Civil Wars, Invasion, and
the Rise of Communism
The betrayal of China in 1919 by the Western democracies marked a major turning point in Sun Yat-sen’s political career and in the history of modern China. Before this time, Sun had looked primarily to the West for support of a progressive and democratic China. Now, the Western democracies seemed more concerned with foreign rights and privileges in China, and with the warlords of Beijing, than with Sun Yat-sen and his cause. Moreover, the Bolshevik Revolution in 1917 in Russia suggested to many that a Marxist movement could seize power in a poor backward country and jump-start the process of rapid modernization, building a wealthy, powerful, and independent nation.
The German thinker and revolutionary Karl Marx had argued that capitalism was a major historical advance over feudalism, releasing new powers of productive capacity that promised to liberate human beings from the precarious struggle for survival. But capitalism, in Marx’s view, required such severe exploitation of workers by their capitalist overlords that it would inspire a lethal class struggle and eventually collapse under the weight of its own contradictions. The industrial workers leading this struggle would establish an egalitarian socialism in which all workers would enjoy the full fruits of their labors. Co-owning the factories where they worked, they would develop their full potential as well-rounded and cultured human beings.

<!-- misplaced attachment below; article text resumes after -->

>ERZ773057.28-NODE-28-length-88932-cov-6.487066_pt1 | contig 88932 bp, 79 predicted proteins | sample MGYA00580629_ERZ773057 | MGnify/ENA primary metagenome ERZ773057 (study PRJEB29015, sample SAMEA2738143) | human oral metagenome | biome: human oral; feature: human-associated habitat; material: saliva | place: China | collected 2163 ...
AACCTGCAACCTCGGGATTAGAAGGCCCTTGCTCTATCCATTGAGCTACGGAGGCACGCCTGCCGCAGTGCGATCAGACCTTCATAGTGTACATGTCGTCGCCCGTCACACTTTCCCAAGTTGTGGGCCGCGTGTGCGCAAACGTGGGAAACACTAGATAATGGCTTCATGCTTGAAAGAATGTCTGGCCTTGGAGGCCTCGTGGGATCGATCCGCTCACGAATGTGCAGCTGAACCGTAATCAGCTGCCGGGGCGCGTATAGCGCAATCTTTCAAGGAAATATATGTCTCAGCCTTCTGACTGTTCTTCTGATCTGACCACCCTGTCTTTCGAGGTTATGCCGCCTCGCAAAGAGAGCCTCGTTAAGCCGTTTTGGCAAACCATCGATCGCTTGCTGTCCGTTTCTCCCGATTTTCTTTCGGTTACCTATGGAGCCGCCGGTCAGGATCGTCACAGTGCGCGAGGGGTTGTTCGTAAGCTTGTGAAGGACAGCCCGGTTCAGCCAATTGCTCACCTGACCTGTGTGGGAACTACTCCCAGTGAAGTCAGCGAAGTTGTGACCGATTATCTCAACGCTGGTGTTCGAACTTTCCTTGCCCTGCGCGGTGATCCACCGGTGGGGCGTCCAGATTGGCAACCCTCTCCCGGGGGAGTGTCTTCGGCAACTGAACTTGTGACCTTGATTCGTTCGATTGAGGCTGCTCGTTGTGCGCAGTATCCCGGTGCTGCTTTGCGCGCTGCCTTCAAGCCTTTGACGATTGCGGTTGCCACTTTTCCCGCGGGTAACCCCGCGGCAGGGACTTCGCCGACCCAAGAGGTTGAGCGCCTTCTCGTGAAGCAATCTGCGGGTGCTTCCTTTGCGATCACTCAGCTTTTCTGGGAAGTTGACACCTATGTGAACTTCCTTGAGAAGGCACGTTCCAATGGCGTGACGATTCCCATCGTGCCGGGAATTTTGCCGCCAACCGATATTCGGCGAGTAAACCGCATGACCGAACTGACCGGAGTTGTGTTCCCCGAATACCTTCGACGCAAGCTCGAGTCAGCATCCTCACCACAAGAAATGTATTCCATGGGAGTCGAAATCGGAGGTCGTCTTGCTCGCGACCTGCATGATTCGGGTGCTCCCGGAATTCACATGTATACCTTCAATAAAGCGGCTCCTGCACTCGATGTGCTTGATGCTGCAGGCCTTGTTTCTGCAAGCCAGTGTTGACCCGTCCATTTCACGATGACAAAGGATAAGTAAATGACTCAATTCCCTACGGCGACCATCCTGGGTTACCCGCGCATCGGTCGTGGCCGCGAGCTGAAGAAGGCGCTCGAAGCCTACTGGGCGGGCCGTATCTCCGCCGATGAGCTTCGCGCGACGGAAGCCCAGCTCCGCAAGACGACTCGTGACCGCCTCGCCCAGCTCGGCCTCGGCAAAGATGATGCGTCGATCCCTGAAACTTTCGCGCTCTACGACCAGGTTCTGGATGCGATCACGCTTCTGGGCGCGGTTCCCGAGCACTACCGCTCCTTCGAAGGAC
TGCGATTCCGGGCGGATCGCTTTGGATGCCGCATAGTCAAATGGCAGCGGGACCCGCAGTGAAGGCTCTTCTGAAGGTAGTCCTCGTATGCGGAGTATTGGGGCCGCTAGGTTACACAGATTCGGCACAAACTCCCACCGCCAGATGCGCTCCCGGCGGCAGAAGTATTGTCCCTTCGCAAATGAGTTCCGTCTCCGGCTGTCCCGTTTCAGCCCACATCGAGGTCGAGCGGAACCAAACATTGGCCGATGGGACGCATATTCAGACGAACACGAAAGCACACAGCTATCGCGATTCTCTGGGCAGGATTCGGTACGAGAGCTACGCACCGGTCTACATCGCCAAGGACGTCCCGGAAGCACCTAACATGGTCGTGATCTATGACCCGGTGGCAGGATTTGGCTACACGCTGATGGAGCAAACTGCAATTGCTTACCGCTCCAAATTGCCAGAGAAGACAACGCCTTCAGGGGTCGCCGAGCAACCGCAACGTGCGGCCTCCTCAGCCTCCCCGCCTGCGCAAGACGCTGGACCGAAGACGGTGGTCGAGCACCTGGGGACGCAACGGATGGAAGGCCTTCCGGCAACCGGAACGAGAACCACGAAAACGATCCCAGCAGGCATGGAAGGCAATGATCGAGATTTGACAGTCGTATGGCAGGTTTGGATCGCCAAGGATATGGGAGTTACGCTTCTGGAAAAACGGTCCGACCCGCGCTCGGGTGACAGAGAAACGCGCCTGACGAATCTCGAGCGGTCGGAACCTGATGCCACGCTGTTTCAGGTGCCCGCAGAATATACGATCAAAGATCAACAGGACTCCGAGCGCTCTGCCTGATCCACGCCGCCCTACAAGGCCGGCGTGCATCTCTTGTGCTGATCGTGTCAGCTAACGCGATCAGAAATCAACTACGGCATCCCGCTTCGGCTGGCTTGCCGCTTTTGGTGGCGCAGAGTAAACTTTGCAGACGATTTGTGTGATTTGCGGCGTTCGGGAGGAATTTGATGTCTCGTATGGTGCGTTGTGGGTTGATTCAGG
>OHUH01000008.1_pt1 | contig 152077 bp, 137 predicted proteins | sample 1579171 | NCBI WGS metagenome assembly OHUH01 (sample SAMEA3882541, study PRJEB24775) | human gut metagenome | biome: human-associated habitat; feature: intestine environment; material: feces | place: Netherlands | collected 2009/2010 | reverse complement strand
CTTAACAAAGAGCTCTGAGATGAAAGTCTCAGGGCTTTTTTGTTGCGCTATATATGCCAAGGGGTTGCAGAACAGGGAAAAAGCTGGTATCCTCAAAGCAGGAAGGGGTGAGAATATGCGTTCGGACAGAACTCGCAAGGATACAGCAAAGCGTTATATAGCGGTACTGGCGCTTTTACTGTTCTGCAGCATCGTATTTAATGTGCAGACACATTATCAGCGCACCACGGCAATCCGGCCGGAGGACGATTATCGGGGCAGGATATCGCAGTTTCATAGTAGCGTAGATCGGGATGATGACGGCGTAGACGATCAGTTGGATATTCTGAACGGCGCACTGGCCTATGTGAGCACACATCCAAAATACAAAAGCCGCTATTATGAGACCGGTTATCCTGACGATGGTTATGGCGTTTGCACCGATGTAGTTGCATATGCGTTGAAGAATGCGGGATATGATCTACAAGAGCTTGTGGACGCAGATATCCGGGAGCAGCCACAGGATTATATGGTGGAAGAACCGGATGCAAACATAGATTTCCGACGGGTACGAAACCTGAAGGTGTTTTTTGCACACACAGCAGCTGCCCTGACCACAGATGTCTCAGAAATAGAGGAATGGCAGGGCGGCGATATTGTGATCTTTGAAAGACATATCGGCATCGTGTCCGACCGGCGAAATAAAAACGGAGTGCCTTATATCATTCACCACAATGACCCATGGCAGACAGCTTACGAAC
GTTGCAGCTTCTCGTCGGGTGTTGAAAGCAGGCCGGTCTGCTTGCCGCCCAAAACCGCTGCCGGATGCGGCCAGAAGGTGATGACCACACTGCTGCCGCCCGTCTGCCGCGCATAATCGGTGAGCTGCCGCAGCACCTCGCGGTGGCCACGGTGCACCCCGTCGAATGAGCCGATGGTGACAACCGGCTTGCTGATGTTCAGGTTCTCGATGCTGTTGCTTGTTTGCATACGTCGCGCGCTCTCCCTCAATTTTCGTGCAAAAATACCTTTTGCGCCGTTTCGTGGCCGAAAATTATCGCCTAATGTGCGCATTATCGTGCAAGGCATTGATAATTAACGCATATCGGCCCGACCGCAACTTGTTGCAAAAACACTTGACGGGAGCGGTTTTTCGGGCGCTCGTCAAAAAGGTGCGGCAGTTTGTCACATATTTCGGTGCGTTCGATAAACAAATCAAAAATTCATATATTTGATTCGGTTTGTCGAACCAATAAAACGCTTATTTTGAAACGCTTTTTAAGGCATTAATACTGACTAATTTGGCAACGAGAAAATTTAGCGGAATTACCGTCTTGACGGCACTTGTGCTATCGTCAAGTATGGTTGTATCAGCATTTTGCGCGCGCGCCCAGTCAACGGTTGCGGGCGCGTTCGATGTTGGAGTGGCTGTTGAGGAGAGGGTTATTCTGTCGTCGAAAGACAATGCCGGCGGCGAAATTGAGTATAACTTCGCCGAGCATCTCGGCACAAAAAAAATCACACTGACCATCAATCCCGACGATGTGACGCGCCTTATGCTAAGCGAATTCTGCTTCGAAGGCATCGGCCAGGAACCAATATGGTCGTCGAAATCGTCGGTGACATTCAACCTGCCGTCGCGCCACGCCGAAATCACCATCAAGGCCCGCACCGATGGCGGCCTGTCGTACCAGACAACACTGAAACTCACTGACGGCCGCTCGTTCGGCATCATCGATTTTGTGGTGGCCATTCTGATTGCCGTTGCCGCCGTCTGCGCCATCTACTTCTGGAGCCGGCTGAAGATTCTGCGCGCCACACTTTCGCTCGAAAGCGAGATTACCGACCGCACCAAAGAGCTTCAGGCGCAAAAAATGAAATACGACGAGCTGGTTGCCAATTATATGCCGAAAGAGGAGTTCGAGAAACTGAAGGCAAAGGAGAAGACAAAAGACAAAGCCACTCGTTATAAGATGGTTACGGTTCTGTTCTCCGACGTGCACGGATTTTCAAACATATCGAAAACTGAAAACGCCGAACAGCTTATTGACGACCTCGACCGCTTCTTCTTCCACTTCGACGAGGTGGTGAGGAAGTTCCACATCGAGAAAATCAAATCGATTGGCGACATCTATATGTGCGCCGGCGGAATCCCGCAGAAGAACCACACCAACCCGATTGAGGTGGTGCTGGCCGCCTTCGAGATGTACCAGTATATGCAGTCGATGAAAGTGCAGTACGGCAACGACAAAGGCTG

Marx thought socialist revolutions could only occur in the most advanced capitalist countries with a large industrial proletariat. In Russia, the Bolshevik leader Vladimir Lenin argued that a highly disciplined socialist party with its own army could seize power in a poor, backward country like Russia and move directly from precapitalist feudalism to a workers’ socialism, tolerating enough capitalism on the way to bring prosperity and equality to the country simultaneously. In a very influential pamphlet, Imperialism as the Last Stage of Capitalism, Lenin